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Data loss comes at a cost. A Ponemon Institute study published in March reveals that organizations suffering a data loss in 2011 paid an average of $5.5 million per breach, which translates into an average of $194 per record lost.
"The damage resulting from data loss -- to the bottom line and to an organization's reputation -- is very real," said Christine Holloway, vice president of converged infrastructure solutions at CDW. "Perhaps it should come as no surprise that IT professionals view data loss as the greatest business risk to organizations this year. As tele-work and access to mobile computing grows, preventing data loss is increasingly important -- and increasingly complex."
According to the survey, the number of people accessing business networks increased by an average of 41 percent during the last two years. Inadequate security policies contribute to security challenges. While most organizations allow employees to access their networks with personal mobile devices, security policies for employee-owned devices are often less strict than for employer-owned devices. Twenty-seven percent of IT professionals said they do not have security policies for employee-owned mobile devices.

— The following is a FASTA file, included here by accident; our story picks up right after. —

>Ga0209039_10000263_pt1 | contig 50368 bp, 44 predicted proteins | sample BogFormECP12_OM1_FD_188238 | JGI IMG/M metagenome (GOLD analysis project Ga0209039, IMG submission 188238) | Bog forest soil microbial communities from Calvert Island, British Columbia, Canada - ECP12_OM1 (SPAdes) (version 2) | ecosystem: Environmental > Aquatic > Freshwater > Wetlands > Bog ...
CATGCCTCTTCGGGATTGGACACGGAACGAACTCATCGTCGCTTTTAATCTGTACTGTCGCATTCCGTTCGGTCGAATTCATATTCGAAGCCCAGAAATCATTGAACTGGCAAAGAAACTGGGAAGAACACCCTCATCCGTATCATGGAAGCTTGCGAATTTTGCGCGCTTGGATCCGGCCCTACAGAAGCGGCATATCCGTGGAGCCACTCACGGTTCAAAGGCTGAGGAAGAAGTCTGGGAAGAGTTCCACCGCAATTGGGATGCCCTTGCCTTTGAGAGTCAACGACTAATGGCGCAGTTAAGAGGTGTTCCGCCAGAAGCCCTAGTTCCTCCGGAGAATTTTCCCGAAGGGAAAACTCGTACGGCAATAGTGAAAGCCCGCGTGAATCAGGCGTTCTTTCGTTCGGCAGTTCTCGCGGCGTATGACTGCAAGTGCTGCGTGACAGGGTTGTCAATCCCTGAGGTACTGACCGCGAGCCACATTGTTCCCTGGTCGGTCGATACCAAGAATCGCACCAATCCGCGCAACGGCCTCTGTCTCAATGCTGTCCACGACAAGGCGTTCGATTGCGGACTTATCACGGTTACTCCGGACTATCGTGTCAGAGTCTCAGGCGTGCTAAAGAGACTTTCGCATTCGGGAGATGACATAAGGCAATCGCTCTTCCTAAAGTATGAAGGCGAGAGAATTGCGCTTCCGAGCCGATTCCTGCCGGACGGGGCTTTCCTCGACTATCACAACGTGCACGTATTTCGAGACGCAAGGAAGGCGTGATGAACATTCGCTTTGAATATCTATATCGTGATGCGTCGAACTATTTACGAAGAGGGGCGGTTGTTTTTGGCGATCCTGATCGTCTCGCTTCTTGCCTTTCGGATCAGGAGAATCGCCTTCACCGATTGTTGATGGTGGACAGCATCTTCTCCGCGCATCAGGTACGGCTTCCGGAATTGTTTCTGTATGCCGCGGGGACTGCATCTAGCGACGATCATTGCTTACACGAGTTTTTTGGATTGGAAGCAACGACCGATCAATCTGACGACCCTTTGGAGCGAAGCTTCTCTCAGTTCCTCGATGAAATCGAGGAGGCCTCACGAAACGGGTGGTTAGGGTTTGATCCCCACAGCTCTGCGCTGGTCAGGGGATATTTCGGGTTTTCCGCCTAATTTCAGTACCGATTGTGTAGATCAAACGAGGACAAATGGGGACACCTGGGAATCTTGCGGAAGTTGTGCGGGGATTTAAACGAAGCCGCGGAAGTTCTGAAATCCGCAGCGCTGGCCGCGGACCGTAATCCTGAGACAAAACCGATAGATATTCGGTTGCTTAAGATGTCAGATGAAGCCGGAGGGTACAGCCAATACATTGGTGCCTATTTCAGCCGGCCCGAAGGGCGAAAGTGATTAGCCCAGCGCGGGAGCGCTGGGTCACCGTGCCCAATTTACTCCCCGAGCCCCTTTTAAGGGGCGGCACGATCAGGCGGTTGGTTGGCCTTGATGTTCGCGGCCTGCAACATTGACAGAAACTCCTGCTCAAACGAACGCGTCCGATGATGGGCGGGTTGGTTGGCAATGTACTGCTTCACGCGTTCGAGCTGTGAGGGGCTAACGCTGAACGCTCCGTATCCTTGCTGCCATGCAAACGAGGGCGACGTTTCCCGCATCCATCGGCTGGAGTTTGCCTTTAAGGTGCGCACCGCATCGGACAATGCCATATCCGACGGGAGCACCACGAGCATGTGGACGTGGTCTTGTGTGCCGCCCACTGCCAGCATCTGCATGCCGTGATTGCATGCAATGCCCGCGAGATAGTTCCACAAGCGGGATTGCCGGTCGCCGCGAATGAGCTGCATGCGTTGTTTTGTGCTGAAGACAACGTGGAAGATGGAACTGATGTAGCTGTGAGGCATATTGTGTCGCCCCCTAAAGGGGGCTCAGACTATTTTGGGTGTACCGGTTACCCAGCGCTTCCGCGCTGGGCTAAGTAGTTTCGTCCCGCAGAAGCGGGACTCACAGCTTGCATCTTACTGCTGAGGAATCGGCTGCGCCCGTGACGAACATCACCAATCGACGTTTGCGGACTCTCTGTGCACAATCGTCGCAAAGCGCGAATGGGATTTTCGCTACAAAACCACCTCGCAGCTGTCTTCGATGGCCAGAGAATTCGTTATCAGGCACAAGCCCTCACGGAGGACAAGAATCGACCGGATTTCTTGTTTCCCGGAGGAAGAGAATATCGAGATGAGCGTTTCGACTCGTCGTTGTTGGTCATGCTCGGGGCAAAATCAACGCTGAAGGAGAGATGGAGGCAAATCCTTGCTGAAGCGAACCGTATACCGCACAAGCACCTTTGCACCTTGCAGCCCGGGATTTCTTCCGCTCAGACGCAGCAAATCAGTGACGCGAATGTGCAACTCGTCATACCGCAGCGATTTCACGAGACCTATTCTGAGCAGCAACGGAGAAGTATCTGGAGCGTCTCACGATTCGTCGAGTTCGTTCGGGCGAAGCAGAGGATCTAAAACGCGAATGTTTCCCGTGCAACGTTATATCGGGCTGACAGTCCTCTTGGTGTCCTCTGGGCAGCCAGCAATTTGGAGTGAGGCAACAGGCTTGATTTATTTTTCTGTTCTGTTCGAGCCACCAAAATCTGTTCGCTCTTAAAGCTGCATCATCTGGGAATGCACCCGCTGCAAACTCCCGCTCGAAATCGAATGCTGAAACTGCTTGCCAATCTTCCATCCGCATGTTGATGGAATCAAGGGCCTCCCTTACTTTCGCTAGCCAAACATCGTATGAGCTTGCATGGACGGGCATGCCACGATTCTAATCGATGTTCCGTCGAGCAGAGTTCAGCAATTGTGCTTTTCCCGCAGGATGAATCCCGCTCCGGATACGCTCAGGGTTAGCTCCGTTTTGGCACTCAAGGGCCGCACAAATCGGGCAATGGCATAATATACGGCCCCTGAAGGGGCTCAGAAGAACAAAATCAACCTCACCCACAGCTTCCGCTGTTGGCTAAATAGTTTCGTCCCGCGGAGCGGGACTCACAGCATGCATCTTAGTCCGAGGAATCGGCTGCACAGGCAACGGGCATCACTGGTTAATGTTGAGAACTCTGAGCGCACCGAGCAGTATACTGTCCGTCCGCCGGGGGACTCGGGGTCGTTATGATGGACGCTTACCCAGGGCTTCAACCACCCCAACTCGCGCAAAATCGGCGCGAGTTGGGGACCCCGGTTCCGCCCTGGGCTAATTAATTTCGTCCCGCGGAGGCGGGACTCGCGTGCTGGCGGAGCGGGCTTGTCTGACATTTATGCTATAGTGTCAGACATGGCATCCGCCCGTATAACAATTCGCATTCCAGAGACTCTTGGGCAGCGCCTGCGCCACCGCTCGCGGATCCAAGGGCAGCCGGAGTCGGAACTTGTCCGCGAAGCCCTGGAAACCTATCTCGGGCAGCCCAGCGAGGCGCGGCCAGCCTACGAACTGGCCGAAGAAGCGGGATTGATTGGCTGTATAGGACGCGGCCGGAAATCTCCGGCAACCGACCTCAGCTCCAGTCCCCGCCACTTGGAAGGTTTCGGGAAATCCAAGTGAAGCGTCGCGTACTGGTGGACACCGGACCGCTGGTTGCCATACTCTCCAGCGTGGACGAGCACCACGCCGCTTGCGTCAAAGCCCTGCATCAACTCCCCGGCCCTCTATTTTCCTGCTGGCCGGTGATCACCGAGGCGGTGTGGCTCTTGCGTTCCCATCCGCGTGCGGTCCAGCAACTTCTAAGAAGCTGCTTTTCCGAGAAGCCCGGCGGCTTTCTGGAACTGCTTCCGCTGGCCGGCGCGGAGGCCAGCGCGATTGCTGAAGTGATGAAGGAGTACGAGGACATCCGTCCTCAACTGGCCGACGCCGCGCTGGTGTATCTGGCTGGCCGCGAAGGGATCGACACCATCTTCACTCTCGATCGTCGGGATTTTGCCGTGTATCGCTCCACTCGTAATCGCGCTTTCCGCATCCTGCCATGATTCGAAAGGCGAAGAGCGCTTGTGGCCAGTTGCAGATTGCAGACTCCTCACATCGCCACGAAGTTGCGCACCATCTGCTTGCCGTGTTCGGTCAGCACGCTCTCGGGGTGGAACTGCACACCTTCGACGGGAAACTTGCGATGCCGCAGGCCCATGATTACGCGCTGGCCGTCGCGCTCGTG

"No organization appears to be immune from data loss -- blue-chip companies, small business, schools and governments have been affected," said Rick Hanson, senior director of sales at Symantec. "Prevention is essential. Organizations that layer security solutions to address network endpoints, data at rest and data in motion are more aware of potential security threats, less susceptible to breaches and better able to respond when a breach occurs."
Posted: 2012-04-21 @ 2:51am PT
This is a sad commentary about this country. This man was no sloutch; he evidently worked most of his life and is now down on his luck. My only problem with Obama-care is that it didn't go far enough and fast enough. When any American dies because he or she can't afford health care... Should use "Penny Health" for insurance meanwhile.